Evanston’s First Bank & Trust credits the impetus from the community’s recent “Evanston 150” activity as possibly being the catalyst that led it to become one of only about a dozen banks in the state to earn an “outstanding” CRA rating from bank regulators.
The Community Reinvestment Act (CRA) was passed by Congress in 1977 to encourage banks and other financial institutions to lend to all income levels, particularly low and moderate-income, and to abandon the practice of “redlining” in making home loans.
It was called redlining because the management of some banks would draw a red line on the map around neighborhoods that were not considered good credit risks, particularly in minority areas.
But CRA was also designed to encourage banks to pay attention to the community development needs of its market.
Since then, the national bank regulatory authorities have been required to examine how well banks were serving these areas, consistent with safety and soundness, and would rate them as either “outstanding,” “satisfactory,” “ needs to improve,” or “substantial noncompliance.”
While there were no specific penalties involved in a poor performance rating, banks that earned a less than satisfactory rating were often found to be at a disadvantage when seeking regulatory approval for mergers, acquisitions, or new branches.
The latest CRA report on First Bank from the Federal Reserve Bank of Chicago that resulted in the “outstanding” rating covered a two-year period, 2011 and 2012.
The evaluation looked at the bank’s loan-to-deposit ratio, the geographic distribution of its loans, its lending to borrowers of different income and to businesses of different sizes, its response to substantiated complaints (there were none), and its community development activities.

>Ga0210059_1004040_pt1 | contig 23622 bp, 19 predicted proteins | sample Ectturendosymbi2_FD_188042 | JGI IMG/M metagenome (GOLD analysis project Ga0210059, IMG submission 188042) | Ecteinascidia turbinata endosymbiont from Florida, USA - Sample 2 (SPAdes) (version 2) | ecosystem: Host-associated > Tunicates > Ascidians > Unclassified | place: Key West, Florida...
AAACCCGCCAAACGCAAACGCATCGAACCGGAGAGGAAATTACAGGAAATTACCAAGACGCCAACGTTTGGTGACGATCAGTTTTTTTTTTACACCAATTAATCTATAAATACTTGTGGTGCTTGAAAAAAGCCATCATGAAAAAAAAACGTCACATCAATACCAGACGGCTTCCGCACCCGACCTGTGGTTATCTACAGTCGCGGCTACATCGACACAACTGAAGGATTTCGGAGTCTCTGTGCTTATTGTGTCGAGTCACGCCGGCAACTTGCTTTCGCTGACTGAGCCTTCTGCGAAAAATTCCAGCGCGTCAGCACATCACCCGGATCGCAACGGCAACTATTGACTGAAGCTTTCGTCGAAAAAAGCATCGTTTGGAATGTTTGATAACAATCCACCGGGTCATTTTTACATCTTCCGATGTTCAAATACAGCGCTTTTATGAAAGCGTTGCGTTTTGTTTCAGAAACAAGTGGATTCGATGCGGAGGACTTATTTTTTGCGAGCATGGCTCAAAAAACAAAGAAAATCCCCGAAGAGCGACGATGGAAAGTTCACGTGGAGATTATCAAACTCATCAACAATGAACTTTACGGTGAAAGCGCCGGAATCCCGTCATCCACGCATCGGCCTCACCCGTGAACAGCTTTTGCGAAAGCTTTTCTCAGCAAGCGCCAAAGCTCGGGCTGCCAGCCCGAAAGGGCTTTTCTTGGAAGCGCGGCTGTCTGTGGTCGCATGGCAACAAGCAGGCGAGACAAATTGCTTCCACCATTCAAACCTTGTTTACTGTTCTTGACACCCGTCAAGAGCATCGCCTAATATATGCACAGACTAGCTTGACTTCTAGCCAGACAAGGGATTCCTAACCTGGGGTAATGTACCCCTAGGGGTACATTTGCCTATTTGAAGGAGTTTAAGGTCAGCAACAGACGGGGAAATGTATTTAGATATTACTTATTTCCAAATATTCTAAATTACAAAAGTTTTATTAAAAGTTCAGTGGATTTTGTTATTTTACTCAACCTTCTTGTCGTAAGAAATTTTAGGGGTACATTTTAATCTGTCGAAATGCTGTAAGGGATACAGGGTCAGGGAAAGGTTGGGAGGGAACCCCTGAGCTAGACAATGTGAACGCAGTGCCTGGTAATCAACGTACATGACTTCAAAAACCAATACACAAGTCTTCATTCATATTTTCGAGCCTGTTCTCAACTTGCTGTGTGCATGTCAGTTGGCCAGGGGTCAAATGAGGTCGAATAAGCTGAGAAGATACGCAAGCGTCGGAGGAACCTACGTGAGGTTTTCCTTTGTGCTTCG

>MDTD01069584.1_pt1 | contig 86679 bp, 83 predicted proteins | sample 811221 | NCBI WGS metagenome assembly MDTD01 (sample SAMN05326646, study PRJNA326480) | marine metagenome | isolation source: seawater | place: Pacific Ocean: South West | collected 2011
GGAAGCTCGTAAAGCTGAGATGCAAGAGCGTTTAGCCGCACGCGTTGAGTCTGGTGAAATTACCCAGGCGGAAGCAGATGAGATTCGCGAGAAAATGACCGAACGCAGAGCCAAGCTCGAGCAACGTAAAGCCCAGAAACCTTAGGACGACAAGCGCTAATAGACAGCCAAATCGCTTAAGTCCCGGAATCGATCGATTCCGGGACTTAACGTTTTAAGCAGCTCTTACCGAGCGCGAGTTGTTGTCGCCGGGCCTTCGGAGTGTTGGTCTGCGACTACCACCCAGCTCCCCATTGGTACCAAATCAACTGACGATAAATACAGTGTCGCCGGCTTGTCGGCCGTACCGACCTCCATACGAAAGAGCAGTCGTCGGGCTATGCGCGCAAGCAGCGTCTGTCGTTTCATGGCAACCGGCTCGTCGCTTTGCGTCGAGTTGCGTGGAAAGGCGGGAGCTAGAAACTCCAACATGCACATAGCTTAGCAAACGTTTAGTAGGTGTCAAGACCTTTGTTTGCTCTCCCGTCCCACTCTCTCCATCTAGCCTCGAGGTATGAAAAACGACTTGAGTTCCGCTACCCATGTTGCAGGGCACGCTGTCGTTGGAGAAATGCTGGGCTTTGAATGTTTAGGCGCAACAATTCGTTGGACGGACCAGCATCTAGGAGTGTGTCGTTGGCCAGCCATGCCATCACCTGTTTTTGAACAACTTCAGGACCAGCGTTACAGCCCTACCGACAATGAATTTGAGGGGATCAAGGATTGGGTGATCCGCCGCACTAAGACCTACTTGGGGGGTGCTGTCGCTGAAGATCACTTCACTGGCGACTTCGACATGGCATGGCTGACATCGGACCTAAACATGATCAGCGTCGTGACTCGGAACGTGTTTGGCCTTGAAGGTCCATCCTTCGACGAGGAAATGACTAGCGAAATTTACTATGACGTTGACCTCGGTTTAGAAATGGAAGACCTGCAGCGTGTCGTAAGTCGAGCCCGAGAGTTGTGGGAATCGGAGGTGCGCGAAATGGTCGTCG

The bank, founded in 1995, included former Evanston Mayor Jay Lytle as one of its managing directors and concentrated on lending to Evanston homeowners and small businesses. It also welcomed accounts from the many not-for-profit organizations in the city, even though many of these accounts were too small to represent significant profit potential for the bank.
It currently has accounts from about 850 not-for-profits, ”which far exceeded our expectations,” Lytle said in a recent interview with Evanston Now. “We’re so tied into the fabric of Evanston that if Evanston grows and prospers, the bank will grow and prosper,” he said.
And this is where “Evanston 150” enters the picture.
As the city neared its 150th birthday in 2013, Lytle helped form an organization in 2011, called “Evanston 150,” that involved the community in suggesting ideas to commemorate the city’s milestone.
Among a number of other activities, Evanston 150 set a goal for the residents of the community to log 150,000 hours of volunteer activity in a single year.
Bank employees were encouraged to participate in the program, and while the bank set a goal of 1,000 hours, Lytle said they actually logged more than 1,500 hours, many of them during the CRA evaluation period.
Although the bank, like most banks, had regularly earned a “satisfactory” CRA rating, Lytle said he thinks the extraordinary community volunteer effort by its employees was a prime factor that pushed the bank into the “outstanding” category.